Curious about the vague ingredient lists on some pet food packages — which trumpet contents like “fish,” “ocean fish,” and “white bait” — researchers at Yale-NUS College in Singapore wanted to investigate what people are really feeding their beloved pets. The scientists used DNA barcoding to determine whether there was shark DNA in 45 pet food products from 16 different brands in Singapore. Of the 144 samples taken, the researchers found that 31% contained shark DNA — and the most commonly identified species were blue shark, silky shark, and the whitetip reef shark. Both the whitetip reef shark and the silky shark are listed as “vulnerable” in the International Union for Conservation of Nature (IUCN) Red List. Given their findings, the scientists urged policymakers to implement global standards for pet food labels to curb the overexploitation of endangered shark species.
8. Are Ocean Cleanups a Bad Idea? Some Marine Biologists Think So
Some scientists think cleaning up the open ocean is a futile, and perhaps even harmful, endeavor. Several marine biologists say that existing methods are inefficient and often produce pollution. The approach can also harm or kill sea creatures – the very animals these efforts are trying to protect that often live just below the ocean’s surface. “It’s like mopping up the spill when the spigot is still on,” Katie Matthews of Oceana says. It’s also hard to collect free-floating plastics without ensnaring fish, turtles, and other animals. Although there are some effective coordinated coastal efforts, other ocean cleanups do little to address the core of the issue: our dependence on plastic and the steady stream of waste it produces. Ultimately, solving the problem of plastic waste requires that companies and individuals produce and use less plastic.
9. Belize’s Debt-for-Nature Swap Showcases New Conservation Funding Strategy
Three countries—Belize, Colombia, and Ghana—recently made headlines with innovative solutions to strengthen public finances, improve accountability and transparency in the public sector, and generate cash for conservation. In the case of Belize, a debt-for-nature swap with the Nature Conservancy cut the country’s stock of external debt by 10% of GDP and is generating cash for conservation to protect the longest coral reef (170 miles) in the Western Hemisphere. The deal is unique in that the bond market itself provided the “grant” in the form of a discount price, and the deal involved debt owed to private creditors – a different class of private investors. This innovative structure showed the potential for deals with countries that are experiencing similar economic difficulties and have expensive debt on their books to fund conservation programs.
10. Local New Zealand Community Takes Stand on Sand Mining
After water, sand is the world’s most consumed raw material – tripling in the last two decades. McCallum Bros Limited, an Auckland, New Zealand-based company, applied for resource consent to continue sand mining from the seabed using a suction dredge over a 10.8 kilometer stretch of the North Auckland coast. The permission would stretch over 35 years. Commercial sand extraction has been happening in the Mangawhai-Pakiri embayment for approximately 70 years and already around 5.5 cubic meters of sand have been taken. Having seen the effects, the local community is fighting the application due to a range of concerns including coastal erosion, degradation of the seabed, damage to recreational values especially world-class surf breaks, and the risk to critically endangered species. As climate change drives sea level rise, storm severity, and frequency, locals are also worried about the future of their homes.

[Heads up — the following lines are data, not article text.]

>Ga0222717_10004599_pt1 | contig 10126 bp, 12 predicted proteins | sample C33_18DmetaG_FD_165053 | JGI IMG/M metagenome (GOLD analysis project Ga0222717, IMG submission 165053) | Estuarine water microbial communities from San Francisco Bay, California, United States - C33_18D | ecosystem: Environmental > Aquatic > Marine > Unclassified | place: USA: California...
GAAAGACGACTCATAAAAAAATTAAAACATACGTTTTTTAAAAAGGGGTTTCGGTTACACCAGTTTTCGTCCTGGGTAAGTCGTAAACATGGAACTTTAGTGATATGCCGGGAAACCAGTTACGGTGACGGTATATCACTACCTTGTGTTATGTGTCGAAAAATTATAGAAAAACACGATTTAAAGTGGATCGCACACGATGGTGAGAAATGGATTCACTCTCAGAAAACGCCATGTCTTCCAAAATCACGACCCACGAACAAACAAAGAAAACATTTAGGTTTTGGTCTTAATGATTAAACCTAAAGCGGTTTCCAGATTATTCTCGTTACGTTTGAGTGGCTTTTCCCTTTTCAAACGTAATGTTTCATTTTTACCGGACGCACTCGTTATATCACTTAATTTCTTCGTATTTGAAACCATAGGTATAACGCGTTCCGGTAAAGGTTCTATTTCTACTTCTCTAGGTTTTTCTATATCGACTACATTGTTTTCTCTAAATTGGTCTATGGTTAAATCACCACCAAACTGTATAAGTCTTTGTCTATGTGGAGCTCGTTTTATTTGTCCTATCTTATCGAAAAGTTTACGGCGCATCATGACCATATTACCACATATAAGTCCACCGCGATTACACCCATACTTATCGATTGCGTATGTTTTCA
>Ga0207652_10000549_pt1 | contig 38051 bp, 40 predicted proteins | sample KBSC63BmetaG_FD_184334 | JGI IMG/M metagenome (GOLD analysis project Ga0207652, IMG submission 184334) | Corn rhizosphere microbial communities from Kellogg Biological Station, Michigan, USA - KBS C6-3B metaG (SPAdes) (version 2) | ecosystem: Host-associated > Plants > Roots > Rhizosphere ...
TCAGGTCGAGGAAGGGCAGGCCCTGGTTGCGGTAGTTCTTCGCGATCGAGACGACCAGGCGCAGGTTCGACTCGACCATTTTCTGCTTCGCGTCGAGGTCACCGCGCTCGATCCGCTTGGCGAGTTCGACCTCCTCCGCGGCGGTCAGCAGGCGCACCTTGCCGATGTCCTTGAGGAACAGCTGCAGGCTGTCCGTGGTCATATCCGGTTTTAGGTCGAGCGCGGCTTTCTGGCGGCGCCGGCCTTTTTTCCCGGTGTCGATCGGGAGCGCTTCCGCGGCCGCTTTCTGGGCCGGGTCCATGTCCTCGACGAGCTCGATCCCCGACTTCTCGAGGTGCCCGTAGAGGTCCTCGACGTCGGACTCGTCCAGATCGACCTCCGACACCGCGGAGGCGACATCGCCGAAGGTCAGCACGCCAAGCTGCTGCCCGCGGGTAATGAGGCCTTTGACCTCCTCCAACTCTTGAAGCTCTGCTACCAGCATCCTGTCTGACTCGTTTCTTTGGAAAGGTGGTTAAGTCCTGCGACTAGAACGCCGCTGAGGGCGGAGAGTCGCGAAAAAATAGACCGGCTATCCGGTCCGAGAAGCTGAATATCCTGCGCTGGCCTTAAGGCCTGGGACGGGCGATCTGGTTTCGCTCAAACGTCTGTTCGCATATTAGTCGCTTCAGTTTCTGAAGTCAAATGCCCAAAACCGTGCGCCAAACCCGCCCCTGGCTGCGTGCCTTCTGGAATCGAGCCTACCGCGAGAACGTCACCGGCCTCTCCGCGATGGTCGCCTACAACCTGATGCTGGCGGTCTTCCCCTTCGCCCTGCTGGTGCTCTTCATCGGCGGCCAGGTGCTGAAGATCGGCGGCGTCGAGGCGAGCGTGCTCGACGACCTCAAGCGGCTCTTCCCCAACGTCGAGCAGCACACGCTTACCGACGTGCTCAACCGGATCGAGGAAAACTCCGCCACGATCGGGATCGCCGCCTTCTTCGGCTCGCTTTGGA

11. Giant Mantas Spotted Off Karachi Coast After 6 Years
Two giant manta rays, relatives of the shark and stingray, were filmed swimming along a vessel in the southwest of Karachi in the Arabian Sea. This species, recently declared “endangered” and added to the IUCN red list, was once known to commonly occur in Pakistan, but is now becoming extremely rare. Giant mantas are harmless animals that are relatives of sharks and feed on small shrimps that are abundant in the waters off Pakistan. These gentle giants are frequently caught by gillnetters and also face serious threat of extinction because they reach sexual maturity relatively late in life, giving birth to a single offspring every few years. They do not look after or defend their young, thus making the offspring vulnerable when they are small, and many do not survive.
12. Seaweed Farming Has Potential but Permit Difficulties Prevent Uptake
Ocean farming remains a relatively new frontier. Even as proponents see potential in farming seaweed, shellfish, and net-penned fish like salmon, would-be farmers face a tangle of red tape both at federal and state levels. Ocean farmers say their industry offers a sustainable method of food production. Kelp helps to sequester harmful nutrients, while oysters and other shellfish serve as natural water filtration systems. Proponents think farming offers sources of protein with fewer climate emissions than beef and pork production. The growth of aquaculture could therefore bolster climate resilience. For example, many want to grow kelp in Washington State’s waters, but only one farm is operating due to a burdensome permit process involving many government agencies and extra paperwork. Recently, however, the Washington State House of Representatives advanced a bill that would create a state strategy for kelp and eelgrass restoration, including research on seaweed aquaculture.
13. Fossil Evidence Points to Early Killer Whales Eating Fish—Not Other Marine Mammals
A new study reviews the discovery of an ancient dolphin found on the Greek island of Rhodes, providing the first clear fossil evidence for the origins of the killer whale that likely lived 1.5 million years ago. The teeth of the fossil lacked rough scratches and chipping commonly caused by eating mammals and instead had fine scratches and little chipping, suggesting it ate fish. This contradicts the previous theory that large whales evolved giant bodies to avoid predation. Ancient dolphins began preying on other marine mammals likely within the last three million years. While the findings provide the first fossil data for determining when these feeding adaptations began, narrowing the timeline further will require more fossils and additional research in areas like Greece and Italy, some of the few regions where Pleistocene marine sediments are extensively exposed.